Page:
Ask any effective leader, whether it be in sport or otherwise, what the most significant characteristic of a successful team is, and chances are the response will be to have a clear sense of purpose and intent.
Over the course of history there are examples of highly successful teams that all share a ruthlessness to win. Whether it’s the New Zealand All Blacks in recent years or the New York Yankees of the late 1920s, these teams etched themselves in history by having a crystal clear purpose – to win.
In Ancient Greece winning was so important that a Greek Goddess was dedicated to this notion.
Nike, the Goddess of Victory carried a wreath, always ready to crown a victor in battle or games of challenge. She is often seen with a shield upon which it was said that she inscribed the name of each victor of a battle.
The relevance of this to modern sport is that since ancient times, mankind has equated success and triumph with being regarded as number one in some pursuit whether it be a sport or other aspect of life.
As an outsider watching the current Australian cricket team, I don’t see clear purpose and intent, and they are certainly far from being number one. I’m sure they want to win, but is that their true purpose?
If we are to believe their most recent internal review and renewed commitment to the Australian public it would appear not.
I see phrases like elite honesty and words such as fairness, but the word ‘winning’ seems to have taken a back seat. To watch the current team, is to observe a team that looks lost, confused, and unsure where the new line of competitiveness lies for them. They appear to have lost their intent.
After the first one day match in Perth and ultimately crushing defeat, the above view appeared to be substantiated.
After the second match in Adelaide we were given a sense of hope with a spirited win thanks to a special individual bowling and fielding performance from Marcus Stoinis, but overall the win was unconvincing.
In the third match in Hobart, the Aussies were well placed to instil their own crushing defeat as they had the South African batting line up in trouble early, three for 55 after 15 overs.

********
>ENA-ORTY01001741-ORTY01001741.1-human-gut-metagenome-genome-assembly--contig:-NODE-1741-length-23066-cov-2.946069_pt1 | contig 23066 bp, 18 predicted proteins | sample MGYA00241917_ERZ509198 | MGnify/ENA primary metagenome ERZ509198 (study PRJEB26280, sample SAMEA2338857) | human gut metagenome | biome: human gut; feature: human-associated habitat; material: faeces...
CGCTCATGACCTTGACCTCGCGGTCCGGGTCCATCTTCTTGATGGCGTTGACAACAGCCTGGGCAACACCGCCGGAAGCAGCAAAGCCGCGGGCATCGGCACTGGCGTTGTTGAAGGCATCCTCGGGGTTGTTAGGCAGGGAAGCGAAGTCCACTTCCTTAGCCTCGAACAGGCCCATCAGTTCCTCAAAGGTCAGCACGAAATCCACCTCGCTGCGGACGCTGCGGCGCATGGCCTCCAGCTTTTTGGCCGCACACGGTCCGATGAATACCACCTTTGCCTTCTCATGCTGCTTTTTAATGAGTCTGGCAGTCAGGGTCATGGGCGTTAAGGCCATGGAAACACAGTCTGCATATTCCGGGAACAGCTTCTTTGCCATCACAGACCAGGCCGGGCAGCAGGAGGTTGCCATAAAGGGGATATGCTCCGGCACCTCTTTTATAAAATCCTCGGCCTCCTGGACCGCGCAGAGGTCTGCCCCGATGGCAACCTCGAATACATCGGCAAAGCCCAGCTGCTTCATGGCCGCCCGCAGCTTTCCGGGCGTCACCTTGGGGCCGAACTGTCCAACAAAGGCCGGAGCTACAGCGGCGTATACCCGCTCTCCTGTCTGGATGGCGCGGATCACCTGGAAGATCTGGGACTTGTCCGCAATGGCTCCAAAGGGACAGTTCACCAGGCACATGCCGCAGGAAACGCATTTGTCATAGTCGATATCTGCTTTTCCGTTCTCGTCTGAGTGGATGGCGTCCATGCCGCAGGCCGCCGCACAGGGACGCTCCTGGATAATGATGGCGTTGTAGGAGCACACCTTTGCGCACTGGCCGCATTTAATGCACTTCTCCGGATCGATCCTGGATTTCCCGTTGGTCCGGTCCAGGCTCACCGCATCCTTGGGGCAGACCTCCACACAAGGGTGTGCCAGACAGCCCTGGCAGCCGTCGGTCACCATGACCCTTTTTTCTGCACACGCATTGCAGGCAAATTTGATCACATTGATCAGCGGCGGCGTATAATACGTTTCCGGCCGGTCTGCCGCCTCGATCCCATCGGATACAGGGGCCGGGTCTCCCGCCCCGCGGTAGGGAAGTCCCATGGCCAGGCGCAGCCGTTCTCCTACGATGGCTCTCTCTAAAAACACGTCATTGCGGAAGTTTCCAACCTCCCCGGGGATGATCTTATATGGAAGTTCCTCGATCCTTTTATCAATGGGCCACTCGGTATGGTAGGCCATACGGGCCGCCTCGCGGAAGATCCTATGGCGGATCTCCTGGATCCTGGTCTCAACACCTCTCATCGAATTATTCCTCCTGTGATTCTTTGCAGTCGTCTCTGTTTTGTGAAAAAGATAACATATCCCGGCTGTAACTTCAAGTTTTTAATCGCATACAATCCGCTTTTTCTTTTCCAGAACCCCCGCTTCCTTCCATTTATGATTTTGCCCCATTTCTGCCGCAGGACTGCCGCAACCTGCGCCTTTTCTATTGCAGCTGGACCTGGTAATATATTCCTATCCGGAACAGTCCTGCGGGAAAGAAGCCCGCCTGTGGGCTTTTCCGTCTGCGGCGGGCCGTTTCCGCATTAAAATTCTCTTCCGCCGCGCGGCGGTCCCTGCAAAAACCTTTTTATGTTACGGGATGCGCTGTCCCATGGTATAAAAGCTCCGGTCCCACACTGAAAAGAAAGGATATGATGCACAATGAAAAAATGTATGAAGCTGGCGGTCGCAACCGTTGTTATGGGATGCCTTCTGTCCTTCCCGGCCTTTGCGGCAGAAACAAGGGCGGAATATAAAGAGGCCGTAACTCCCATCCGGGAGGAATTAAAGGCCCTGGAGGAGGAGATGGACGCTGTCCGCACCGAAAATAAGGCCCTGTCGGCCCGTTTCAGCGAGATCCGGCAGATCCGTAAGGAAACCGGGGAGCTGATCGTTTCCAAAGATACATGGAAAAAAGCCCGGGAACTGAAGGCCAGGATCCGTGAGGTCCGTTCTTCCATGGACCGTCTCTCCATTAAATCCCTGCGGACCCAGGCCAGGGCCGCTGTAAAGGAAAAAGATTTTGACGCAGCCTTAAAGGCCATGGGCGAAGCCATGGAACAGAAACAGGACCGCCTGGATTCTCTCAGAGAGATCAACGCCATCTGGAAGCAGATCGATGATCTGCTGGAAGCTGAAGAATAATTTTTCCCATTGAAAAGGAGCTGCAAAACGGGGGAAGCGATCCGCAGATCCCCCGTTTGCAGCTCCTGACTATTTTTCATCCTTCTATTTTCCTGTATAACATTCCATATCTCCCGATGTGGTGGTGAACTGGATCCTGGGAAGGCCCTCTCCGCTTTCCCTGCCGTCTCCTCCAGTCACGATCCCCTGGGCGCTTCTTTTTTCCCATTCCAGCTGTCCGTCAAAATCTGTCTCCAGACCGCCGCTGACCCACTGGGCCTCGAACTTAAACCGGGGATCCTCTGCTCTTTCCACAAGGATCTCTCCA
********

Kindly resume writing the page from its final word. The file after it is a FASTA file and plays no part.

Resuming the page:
At this crucial point in the game a Mitchell Starc rocket ball strikes Faf du Plessis on the arm. The South African captain was clearly rattled.
With a clear intent and purpose, Starc would have relished this moment. The Mitchell Starc of old would have stared the batsman down and given some stern words of advice – intimidating him not just physically but mentally.
Instead, Starc chose not to engage immediately walking back to his marker. At the end of his over Starc is hit for four and walks back to his fielding position presumably swearing in frustration as he covers his mouth with his hat, I assume, so as not to display any unsociable behaviour.
This is one of many examples where, when given the opportunity to be ruthless, the current Australian team hasn’t taken it.
What followed was the highest partnership ever in an ODI against Australia. The Australian team of old wouldn’t have allowed this, just as the Starc of old wouldn’t have.
A team whose clear intent and purpose is to win would seize these key moments. And therein lies the problem for the current team as it adjusts and develops under a new regime. It is unsure of its purpose and intent, of how to behave, and ultimately unsure of how to win.
The team should be given time to establish a new winning brand under its new leadership. With the World Cup only seven months away I hope this happens quickly, and maybe then they will be graced by the Greek Goddess Nike, and inscribed on her shield of Victory.